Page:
Being a teacher is different from teaching. Being a teacher is about your identity: who are you? What is your profile as a teacher? How do you construct your teacher identity? At certain moments everything is going well, but at another moment, you struggle with constraints and influences. Is it still worthwhile to stay in this job? How can I be myself in this job?
This book is an easy to read research process of a teacher who questions his teaching job. Instead of complaining, he takes up the challenge and goes for a Ph.D. research. The question is clear: how to deal with constraints and growing demands? How to be resilience and be happy as a teacher?
Fourteen teachers were selected and subjected to an online inventory and in depth interviews. The Dialogical Self Theory of Hubert Hermans was chosen to map identity construction. A pattern language, an idea linked to Christopher Alexander, helps describe the building blocks teachers use to construct their unique profile.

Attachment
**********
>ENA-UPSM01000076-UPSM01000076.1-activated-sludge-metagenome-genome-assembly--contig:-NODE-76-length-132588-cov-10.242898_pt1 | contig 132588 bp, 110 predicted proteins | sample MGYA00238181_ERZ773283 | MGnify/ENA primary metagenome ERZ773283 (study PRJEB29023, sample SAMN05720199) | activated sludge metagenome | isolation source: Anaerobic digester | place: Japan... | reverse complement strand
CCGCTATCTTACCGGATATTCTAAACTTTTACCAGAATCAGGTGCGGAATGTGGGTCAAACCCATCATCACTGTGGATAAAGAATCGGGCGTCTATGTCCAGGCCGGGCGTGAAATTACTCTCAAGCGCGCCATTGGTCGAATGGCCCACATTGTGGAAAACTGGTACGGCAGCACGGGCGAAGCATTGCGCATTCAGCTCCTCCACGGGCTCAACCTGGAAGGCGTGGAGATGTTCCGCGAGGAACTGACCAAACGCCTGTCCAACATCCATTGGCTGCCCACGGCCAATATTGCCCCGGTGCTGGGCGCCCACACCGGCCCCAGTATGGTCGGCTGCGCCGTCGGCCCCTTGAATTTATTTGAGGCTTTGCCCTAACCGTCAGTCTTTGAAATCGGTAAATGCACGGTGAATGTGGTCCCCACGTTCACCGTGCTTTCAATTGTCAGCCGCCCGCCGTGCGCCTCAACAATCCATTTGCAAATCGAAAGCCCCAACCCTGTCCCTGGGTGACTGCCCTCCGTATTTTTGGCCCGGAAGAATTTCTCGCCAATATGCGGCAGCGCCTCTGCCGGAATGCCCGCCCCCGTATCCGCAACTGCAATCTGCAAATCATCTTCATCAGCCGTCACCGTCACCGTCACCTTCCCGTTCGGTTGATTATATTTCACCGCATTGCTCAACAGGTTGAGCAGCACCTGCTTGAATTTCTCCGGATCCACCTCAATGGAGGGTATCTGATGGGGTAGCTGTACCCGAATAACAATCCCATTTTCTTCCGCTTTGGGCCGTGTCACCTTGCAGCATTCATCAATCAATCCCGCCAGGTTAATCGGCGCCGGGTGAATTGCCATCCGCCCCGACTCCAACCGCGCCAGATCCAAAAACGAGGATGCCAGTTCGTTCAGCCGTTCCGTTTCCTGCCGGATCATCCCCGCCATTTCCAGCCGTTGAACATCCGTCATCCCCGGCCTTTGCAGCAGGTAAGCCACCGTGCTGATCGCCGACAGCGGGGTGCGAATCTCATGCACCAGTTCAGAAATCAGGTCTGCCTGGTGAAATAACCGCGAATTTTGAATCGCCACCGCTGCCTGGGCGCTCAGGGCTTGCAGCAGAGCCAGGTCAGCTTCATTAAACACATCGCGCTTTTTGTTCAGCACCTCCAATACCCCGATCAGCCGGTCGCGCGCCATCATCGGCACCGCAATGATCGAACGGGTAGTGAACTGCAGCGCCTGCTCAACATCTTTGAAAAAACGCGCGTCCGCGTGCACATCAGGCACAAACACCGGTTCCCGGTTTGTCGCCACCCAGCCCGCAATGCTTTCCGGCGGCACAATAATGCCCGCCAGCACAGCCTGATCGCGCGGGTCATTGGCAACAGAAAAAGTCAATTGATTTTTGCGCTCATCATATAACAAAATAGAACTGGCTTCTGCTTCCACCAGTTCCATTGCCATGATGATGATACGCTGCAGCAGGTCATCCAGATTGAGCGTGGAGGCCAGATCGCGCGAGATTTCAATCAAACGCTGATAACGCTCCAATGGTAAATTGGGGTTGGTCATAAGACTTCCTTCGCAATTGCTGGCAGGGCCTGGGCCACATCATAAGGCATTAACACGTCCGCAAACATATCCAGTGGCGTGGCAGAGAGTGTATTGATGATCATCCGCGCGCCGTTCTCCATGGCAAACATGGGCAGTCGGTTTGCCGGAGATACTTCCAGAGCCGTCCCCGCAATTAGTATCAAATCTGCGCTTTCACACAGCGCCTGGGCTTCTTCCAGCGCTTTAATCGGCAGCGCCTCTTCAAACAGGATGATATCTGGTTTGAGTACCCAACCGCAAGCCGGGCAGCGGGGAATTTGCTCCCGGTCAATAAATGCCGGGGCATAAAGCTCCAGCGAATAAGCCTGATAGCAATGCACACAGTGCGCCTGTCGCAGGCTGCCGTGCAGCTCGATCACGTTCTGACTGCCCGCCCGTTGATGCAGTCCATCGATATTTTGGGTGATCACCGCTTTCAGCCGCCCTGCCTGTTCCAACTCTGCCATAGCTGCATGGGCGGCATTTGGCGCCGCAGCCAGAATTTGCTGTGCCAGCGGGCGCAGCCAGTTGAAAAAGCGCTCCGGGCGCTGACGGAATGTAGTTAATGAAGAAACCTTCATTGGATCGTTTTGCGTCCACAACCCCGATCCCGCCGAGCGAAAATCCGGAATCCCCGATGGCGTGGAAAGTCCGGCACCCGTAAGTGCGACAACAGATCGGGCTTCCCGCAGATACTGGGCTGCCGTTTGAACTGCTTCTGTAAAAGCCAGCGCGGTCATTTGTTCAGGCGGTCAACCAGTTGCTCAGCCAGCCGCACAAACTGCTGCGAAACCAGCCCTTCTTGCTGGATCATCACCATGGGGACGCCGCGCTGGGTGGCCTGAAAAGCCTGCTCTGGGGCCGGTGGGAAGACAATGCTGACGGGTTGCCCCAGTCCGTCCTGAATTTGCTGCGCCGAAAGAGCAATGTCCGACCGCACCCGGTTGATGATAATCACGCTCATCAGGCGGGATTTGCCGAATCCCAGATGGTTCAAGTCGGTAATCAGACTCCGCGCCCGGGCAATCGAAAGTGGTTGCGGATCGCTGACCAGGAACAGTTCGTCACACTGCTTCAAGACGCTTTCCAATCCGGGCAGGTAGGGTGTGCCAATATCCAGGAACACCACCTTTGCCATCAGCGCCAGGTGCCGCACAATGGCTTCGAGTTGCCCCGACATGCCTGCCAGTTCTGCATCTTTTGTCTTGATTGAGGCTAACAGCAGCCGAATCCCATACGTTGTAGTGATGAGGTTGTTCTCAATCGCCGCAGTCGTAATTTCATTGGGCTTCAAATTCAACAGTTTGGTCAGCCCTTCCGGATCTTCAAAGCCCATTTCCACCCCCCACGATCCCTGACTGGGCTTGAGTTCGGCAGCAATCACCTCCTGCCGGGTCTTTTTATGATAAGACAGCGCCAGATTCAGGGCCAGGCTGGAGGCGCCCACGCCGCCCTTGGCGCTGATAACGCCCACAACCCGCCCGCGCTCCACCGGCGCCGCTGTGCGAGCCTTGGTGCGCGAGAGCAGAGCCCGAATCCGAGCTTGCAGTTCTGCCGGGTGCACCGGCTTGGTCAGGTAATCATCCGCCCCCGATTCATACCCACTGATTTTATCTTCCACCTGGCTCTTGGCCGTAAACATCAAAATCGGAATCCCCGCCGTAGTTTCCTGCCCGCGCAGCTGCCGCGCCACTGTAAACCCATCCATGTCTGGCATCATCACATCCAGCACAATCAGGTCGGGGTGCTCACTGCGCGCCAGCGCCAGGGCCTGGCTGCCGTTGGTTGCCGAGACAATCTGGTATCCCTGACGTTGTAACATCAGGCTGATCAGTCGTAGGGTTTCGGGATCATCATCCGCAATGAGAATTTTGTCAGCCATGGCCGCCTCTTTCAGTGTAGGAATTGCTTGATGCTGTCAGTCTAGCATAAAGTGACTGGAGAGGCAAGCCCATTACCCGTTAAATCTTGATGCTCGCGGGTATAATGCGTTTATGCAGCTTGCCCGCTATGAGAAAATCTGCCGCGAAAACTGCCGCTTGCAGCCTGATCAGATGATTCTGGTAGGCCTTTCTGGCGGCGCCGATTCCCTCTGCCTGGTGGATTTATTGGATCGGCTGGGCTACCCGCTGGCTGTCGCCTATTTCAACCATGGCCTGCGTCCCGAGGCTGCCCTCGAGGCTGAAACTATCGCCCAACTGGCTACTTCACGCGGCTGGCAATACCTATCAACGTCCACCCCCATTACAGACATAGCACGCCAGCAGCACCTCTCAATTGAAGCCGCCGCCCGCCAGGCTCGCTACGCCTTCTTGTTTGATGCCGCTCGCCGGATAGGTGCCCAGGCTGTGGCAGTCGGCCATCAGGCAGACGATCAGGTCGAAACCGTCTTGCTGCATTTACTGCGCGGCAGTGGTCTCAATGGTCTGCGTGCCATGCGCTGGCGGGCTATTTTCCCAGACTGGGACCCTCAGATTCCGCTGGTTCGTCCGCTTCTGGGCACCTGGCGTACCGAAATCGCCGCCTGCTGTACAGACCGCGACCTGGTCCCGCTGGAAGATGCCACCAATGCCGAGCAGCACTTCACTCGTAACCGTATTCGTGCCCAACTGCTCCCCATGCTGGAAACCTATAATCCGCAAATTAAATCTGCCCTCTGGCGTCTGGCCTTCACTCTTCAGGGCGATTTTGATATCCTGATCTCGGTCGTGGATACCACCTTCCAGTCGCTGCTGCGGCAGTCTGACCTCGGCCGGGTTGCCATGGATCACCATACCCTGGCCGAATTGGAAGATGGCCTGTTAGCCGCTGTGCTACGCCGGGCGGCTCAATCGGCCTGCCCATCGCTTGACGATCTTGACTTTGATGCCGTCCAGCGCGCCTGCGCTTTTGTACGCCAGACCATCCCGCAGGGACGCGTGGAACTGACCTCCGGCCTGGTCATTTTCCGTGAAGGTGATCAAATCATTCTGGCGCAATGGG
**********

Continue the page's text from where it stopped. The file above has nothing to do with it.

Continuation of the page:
Out of this sample, the primary success factor to be resilient as a teacher is to become fluent in negotiating with oneself. By doing so, the teacher creates a space of resilience. Teachers exhibit personal locus of control in different ways. In comparison with three juniors, senior teachers show a higher degree in managing coherence in their teacher identity. This book describes 12 themes and 43 patterns.
The Dialogical Self Theory is a promising way to look at identity construction and can be used as a foundation for coaching or training teachers in self-reflection. It helped the author successfully tackle his challenges in being a teacher.
This book assists you in different ways:
- Reflect on how you construct your teacher identity.
- Learn to translate a personal teacher challenge into a research question.
- For researchers: the application of the dialogical self theory.
- For coaches and trainers: a perspective and method to guide teachers.